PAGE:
Gold and silver climbed on Wednesday for the second straight day while platinum rose for the first time this week. A rallying U.S. dollar trimmed some of the yellow metal’s earlier gains, and was cited as a catalyst in pushing crude-oil prices lower. U.S. stocks ended mixed.
In New York trading futures for bullion:
Silver for July delivery climbed 6.5 cents, or 0.5 percent, to $13.91 an ounce.
Gold for August delivery gained $10.10, or 1.1 percent, to $934.40 an ounce.
- July platinum rose $2.50, or 0.2 percent, to $1,167.90 an ounce.
The dollar "will provide direction in coming sessions," James Moore, an analyst at TheBullionDesk.com in London, was quoted on Bloomberg. "With the Fed expected to suggest it will keep rates very low for some time, we expect investors may again turn to stronger-performing assets such as commodities."
The Federal Reserve announced later that it would keep interest rates where they stood — between zero to 0.25 percent, which was the range first set back in December. The fed said deflation was less of a worry and that inflation would "remain subdued for some time."
"I would say it is neutral to maybe slightly positive (to gold), only in a sense that the Fed eliminated the deflation threat, so that was no longer an issue," Bill O’Neill, managing partner of New Jersey-based LOGIC Advisors, was quoted on Reuters.
In London bullion, the benchmark gold price was set earlier in the day to $933.50 an ounce, which was $12.75 higher than the fixing on Tuesday. Silver gained 11 cents to $13.88 an ounce. Platinum was fixed $4.00 higher to $1,173.00.
Gold, considered a hedge during times of high inflation and economic uncertainty, tends to follow oil and move opposite to the U.S. dollar. A rising greenback makes dollar-denominated commodities, like bullion, more expensive for holders of other world currencies.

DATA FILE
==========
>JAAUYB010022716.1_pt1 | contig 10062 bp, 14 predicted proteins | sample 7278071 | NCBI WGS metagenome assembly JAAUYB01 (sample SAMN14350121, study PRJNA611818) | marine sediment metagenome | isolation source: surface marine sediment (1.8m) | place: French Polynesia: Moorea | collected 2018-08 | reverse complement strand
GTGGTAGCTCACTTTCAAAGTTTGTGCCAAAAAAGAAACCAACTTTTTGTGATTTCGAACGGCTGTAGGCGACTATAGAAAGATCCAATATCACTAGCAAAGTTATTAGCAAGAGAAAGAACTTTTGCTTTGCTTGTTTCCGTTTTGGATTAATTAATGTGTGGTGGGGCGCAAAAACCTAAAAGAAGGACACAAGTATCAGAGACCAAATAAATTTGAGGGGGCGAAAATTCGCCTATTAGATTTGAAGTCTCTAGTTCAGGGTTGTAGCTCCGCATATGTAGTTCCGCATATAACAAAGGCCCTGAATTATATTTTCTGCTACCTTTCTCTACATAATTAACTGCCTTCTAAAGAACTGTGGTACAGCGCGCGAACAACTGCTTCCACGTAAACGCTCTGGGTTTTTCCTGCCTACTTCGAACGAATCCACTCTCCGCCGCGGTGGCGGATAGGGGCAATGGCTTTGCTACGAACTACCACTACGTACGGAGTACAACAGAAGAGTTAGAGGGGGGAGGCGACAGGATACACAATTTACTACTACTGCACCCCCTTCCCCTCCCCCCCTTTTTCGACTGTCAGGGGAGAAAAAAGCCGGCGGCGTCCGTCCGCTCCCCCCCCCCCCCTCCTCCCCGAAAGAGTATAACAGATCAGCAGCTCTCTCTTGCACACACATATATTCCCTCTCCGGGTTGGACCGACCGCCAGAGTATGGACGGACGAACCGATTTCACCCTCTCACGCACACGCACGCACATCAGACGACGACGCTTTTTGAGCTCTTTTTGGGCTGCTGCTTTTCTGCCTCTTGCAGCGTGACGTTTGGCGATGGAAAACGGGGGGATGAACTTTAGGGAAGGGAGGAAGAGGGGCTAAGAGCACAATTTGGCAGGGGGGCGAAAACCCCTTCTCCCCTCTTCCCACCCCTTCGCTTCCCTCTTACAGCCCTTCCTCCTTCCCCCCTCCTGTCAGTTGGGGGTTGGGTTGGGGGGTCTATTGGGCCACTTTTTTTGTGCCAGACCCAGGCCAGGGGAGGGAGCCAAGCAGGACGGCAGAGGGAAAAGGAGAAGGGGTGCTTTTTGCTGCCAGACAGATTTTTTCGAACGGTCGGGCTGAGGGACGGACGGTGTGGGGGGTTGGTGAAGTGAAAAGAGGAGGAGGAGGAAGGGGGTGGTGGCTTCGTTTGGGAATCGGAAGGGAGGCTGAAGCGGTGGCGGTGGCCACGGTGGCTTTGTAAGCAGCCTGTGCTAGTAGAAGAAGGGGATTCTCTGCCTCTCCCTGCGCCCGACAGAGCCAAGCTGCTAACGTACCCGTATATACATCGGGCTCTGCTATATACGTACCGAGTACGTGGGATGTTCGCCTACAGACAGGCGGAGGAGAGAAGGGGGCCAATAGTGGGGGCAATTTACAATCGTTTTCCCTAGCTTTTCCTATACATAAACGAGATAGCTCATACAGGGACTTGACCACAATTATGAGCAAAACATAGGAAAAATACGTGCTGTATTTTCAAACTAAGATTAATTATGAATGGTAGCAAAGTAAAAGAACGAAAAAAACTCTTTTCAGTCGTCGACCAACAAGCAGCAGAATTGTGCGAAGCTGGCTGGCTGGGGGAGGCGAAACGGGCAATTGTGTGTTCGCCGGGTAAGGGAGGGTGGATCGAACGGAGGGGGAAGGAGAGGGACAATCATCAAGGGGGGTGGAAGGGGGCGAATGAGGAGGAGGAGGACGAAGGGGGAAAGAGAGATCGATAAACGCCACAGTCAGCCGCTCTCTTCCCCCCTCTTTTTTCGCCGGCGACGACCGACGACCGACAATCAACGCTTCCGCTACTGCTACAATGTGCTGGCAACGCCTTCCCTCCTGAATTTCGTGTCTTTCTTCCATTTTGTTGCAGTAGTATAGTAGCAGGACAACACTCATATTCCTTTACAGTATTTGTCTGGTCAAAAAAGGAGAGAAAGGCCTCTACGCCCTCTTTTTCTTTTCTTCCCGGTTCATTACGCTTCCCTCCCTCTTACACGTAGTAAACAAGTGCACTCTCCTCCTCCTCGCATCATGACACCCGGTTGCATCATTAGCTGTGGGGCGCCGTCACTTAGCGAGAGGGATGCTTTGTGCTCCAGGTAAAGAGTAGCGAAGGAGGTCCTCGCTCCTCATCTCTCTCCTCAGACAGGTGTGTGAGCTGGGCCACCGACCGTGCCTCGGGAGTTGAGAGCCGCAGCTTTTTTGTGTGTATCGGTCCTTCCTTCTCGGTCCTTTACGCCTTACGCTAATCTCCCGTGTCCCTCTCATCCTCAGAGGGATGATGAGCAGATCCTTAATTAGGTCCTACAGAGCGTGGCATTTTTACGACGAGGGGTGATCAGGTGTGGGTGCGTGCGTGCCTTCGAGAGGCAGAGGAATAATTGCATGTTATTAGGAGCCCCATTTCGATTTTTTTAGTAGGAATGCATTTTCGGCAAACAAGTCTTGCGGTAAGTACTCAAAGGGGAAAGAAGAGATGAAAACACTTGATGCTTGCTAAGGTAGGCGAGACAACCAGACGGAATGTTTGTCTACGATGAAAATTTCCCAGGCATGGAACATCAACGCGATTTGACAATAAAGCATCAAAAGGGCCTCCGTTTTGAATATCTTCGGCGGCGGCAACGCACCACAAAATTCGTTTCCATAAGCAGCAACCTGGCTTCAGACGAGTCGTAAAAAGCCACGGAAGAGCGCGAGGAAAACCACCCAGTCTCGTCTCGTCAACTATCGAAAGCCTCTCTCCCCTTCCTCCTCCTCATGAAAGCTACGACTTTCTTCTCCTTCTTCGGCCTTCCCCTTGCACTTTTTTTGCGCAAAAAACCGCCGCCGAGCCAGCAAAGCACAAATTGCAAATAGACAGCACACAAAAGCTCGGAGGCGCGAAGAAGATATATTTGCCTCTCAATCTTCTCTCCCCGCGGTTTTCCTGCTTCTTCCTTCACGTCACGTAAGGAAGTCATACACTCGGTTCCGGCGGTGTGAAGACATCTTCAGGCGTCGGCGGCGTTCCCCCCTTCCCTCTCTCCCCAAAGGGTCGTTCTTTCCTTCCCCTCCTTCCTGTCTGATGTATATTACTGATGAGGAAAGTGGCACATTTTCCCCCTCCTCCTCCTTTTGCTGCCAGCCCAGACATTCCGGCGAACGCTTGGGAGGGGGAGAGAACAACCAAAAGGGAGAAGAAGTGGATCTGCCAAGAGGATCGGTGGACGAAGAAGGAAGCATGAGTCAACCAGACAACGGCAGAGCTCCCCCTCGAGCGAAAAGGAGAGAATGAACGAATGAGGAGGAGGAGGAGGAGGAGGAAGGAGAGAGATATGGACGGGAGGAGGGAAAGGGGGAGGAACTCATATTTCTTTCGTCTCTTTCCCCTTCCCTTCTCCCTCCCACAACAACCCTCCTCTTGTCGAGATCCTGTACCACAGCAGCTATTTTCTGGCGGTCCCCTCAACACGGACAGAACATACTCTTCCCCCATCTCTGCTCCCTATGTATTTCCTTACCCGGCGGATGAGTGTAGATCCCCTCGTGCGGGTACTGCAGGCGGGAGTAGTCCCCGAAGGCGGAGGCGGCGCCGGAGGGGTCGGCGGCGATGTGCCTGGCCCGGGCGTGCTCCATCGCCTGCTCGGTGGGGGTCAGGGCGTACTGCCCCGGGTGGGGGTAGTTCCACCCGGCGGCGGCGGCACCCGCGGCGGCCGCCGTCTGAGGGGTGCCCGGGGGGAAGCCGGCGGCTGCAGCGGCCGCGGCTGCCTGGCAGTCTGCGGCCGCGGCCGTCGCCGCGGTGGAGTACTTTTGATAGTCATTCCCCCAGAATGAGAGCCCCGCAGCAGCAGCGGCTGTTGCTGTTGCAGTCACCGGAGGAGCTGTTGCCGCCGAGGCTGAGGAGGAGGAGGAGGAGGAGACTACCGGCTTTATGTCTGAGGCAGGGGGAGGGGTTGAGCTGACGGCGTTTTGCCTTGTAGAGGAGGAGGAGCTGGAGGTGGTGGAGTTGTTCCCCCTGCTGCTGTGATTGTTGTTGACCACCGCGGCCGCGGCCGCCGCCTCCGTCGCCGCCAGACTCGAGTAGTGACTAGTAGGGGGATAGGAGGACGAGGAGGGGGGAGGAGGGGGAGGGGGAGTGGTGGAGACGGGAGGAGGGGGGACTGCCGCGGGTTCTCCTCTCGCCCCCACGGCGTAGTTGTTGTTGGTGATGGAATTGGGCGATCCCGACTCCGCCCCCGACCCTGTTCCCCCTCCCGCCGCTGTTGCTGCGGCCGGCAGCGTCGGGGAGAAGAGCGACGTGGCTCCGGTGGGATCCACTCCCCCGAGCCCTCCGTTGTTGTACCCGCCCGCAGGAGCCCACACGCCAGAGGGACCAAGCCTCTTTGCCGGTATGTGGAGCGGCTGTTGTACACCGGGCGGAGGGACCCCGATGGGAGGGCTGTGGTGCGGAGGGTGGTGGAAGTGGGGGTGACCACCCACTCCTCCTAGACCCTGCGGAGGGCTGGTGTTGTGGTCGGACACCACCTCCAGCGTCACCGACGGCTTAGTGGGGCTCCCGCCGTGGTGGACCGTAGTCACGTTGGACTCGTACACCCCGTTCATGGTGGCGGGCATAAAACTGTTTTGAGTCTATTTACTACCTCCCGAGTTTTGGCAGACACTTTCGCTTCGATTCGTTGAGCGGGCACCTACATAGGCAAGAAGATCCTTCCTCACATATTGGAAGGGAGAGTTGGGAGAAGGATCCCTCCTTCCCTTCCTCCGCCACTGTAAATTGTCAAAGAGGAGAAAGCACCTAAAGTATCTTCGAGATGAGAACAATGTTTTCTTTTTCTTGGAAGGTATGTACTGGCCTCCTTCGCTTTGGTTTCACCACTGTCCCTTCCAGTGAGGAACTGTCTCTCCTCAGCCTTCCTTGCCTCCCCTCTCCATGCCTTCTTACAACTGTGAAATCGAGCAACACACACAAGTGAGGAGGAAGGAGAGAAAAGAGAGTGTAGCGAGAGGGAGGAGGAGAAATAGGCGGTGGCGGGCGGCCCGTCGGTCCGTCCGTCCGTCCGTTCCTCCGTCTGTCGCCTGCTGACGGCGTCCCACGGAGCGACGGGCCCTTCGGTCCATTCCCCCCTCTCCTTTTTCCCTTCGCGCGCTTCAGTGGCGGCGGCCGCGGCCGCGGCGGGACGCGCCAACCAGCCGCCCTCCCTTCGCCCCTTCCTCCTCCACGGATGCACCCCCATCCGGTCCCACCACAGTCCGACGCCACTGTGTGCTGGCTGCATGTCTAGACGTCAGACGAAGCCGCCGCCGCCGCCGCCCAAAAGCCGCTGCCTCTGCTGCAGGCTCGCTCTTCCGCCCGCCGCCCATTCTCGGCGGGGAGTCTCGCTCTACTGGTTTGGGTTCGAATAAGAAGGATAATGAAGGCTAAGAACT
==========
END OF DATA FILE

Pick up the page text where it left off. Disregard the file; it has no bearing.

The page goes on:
Oil and gasoline prices
Oil futures fell Wednesday "as the U.S. dollar rallied against other major currencies after the Federal Reserve made no significant changes to its monetary policy statement," writes Polya Lesova and Moming Zhou of MarketWatch. New York crude-oil for August delivery lost 57 cents, or 0.8 percent, to close at $68.67 a barrel.
Prices at the pump declined for the second straight day and by the same seven-tenths of a cent. AAA said the national average for unleaded gasoline fell to $2.676 a gallon. The price is three-tenths of a cent lower than a week ago but 25.2 cents higher than last month.
The Dow fell and the Nasdaq gave back gains Wednesday "after the Federal Reserve kept a key short-term interest rate near zero, but said nothing about expanding a program meant to keep long-term rates from spiking," writes Alexandra Twin of CNNMoney.
The Dow Jones industrial average lost 23.05 points, or 0.28 percent, to 8,299.86. The S&P 500 Index gained 5.84 points, or 0.65 percent, to 900.94. The Nasdaq Composite rose 27.42 points, or 1.55 percent, to 1,792.34.